Wii U wows gamers who could get it

The Prairie.

John Lee

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Nintendo hoped to change the gaming landscape once again by releasing the all-new Wii U on Nov. 18. With many stores either sold out or in limited quantities, the supply may have a difficult time meeting the demand just in time for the holidays. Nintendo fans that had an opportunity to get the system have been impressed.

“The ease of use [has been most impressive],” Wii U owner Max Hanson said. “The kids have actually been able to play it. The graphics are really good, compared to the previous Nintendo system. They are in HD. The mobility of the tablet, being able to play in a different room is huge. My kids want to play Mario, [so] I can let them play Mario and I can watch something else.”

Perhaps the newest feature on the Wii U is the touchscreen controller, called the GamePad controller, which many have compared to a tablet. The GamePad controller adds a dimension to the game in which gamers can view different menus and functions on the gamepad. Some games even allow you to play the entire game on the gamepad while someone else can watch TV. Some of the functions the GamePad controller include: providing a screen to look for a fair ball while playing baseball, holding the golf ball on the tee while you use the Wii remote to hit the ball and providing crosshairs while the television is in full view of what your shooting. Some games, such as Zombie U, use the touchscreen controller to open different menus like the avatar’s bag of supplies in the game.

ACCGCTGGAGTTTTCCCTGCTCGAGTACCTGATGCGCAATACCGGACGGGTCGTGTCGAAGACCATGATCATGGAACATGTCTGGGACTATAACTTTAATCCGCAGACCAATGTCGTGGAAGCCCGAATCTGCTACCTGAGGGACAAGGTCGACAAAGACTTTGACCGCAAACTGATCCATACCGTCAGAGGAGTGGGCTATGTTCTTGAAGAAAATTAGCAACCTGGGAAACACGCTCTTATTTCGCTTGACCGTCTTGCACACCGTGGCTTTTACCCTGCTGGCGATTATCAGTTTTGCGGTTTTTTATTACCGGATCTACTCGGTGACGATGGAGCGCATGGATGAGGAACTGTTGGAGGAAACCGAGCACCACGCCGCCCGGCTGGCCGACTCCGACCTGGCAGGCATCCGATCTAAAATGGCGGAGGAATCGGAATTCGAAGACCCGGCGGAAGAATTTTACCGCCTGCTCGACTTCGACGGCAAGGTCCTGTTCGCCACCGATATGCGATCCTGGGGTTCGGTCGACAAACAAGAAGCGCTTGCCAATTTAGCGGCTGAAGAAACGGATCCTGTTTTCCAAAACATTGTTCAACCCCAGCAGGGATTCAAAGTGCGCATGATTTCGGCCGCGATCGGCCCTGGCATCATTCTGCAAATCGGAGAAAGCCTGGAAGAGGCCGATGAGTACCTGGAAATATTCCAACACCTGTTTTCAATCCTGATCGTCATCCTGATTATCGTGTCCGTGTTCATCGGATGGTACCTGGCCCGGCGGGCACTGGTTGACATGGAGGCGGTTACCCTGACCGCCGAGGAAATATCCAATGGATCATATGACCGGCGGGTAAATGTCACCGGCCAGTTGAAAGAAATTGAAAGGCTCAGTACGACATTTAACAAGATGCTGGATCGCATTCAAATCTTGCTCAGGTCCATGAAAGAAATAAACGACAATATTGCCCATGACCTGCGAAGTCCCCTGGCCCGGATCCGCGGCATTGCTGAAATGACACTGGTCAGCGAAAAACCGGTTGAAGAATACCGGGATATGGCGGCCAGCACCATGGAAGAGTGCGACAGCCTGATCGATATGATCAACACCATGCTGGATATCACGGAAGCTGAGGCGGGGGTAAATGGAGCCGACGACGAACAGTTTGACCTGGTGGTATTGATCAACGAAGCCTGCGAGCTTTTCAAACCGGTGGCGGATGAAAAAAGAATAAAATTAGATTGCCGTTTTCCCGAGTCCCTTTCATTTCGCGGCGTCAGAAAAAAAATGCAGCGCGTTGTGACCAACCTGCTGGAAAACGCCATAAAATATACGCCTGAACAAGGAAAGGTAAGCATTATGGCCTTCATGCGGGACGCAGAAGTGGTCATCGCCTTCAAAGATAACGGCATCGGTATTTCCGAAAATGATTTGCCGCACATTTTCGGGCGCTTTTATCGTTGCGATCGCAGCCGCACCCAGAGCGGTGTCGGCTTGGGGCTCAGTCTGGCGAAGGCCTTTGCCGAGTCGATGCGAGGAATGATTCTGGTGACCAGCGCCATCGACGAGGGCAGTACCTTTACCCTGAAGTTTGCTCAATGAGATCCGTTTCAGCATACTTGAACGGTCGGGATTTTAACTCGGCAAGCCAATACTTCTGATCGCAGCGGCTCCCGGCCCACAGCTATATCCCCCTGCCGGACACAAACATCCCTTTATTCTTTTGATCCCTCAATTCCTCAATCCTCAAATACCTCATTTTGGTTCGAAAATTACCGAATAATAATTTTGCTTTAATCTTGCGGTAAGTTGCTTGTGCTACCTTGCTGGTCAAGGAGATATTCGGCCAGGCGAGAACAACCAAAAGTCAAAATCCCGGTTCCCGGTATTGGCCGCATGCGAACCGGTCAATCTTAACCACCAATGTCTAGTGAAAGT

“[I like] the way they integrated the tablet into some of the games,” Hanson said. “Using Zombie U as an example, you use the tablet as a night vision, looking into your backpack if you need to move items around, radar [and] your mini-map. Just the way the tablet is integrated is amazing,”

Along with Zombie U, the Wii U launched with titles such as New Super Mario Bros. U, Madden NFL 13, Disney’s Epic Mickey 2: The Power of Two and Nintendo Land. There are also 23 other confirmed games that launched with the Wii U that came out previously on other systems, including Assassin’s Creed III, Batman: Arkham City (Armored Edition), Darksiders II and Call of Duty: Black Ops II. Some games set to come out in the “launch window” of the Wii U’s release date and March 2013 are 007 Legends, Pikmin 3, Rayman Legends and Wii Fit U.

“I am interested to see how they adapt those to the tablet and the Wii U,” Hanson said. “They just came out with [Call of Duty] Black Ops II as part of the original launch titles, as well. I haven’t had a chance to play that yet, but I think it will bring a lot more attention to the system, for sure. Mass Effect 3 is on the Wii U as well.”

The excitement of having more than just a few games stems from Nintendo’s usual lack of having third party games. Third-party games refer to games that are not produced by one of the three major console producers. For example, Microsoft’s Halo, Nintendo’s Mario and Sony’s God of War are first-party games because they are exclusive to their respective companies. Whereas games like Ubisoft’s Assassin’s Creed, Activision’s Call of Duty and EA Sports’ games are third-party games because an outside party makes them for release on multiple consoles. With Nintendo’s previous consoles such as the Wii and the Nintendo 64, their controllers and sometimes graphics engines were too different from their contemporaries, Microsoft and Sony.

Though the Wii U has the hype and excitement of the new console and the games to go right alongside it, it is going to be hard for gamers to get a hold of, especially in the holiday season.

“Nintendo’s Wii U sold 400,000 units during its first week of sales, and Nintendo’s president has said the console is ‘virtually sold out’ at retailers,” Chelsea Stark of Mashable reported on the website. “For context, the Wii sold 475,000 units during its first eight days in the U.S. marketplace in 2006.”

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Wii U wows gamers who could get it